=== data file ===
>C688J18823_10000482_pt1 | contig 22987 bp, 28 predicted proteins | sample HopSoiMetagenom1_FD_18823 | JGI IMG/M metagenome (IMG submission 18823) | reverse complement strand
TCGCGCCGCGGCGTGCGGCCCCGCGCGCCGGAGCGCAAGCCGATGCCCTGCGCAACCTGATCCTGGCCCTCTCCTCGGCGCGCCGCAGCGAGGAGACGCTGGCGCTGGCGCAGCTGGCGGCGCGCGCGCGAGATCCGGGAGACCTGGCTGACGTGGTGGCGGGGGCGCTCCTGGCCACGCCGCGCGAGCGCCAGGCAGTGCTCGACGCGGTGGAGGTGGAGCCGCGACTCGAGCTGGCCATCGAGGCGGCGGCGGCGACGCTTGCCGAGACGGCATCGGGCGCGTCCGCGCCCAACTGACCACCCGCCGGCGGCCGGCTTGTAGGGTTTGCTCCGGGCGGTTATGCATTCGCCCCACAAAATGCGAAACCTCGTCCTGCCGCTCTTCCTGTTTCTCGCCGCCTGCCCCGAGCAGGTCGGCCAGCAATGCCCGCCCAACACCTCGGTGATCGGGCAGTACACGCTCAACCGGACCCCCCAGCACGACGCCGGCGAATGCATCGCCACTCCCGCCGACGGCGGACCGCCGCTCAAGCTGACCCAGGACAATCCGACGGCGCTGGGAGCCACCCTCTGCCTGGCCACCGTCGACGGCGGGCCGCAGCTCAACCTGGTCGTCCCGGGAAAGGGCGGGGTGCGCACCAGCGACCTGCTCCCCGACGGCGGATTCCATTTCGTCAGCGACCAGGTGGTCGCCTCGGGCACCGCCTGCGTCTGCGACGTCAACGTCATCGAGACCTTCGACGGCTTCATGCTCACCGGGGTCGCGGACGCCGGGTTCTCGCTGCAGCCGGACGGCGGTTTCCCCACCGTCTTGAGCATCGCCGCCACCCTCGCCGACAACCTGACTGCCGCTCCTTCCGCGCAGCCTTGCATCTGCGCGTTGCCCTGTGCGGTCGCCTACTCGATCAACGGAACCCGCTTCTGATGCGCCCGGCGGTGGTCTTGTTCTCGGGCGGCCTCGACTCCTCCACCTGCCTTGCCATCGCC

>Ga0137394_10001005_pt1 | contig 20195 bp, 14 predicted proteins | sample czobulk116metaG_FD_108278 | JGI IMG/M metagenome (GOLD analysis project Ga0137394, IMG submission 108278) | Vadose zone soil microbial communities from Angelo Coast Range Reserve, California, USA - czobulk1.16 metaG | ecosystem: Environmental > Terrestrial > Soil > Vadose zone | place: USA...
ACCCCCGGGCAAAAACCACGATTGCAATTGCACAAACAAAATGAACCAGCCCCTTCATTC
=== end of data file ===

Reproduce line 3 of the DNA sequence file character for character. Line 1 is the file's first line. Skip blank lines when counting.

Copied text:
>Ga0137394_10001005_pt1 | contig 20195 bp, 14 predicted proteins | sample czobulk116metaG_FD_108278 | JGI IMG/M metagenome (GOLD analysis project Ga0137394, IMG submission 108278) | Vadose zone soil microbial communities from Angelo Coast Range Reserve, California, USA - czobulk1.16 metaG | ecosystem: Environmental > Terrestrial > Soil > Vadose zone | place: USA...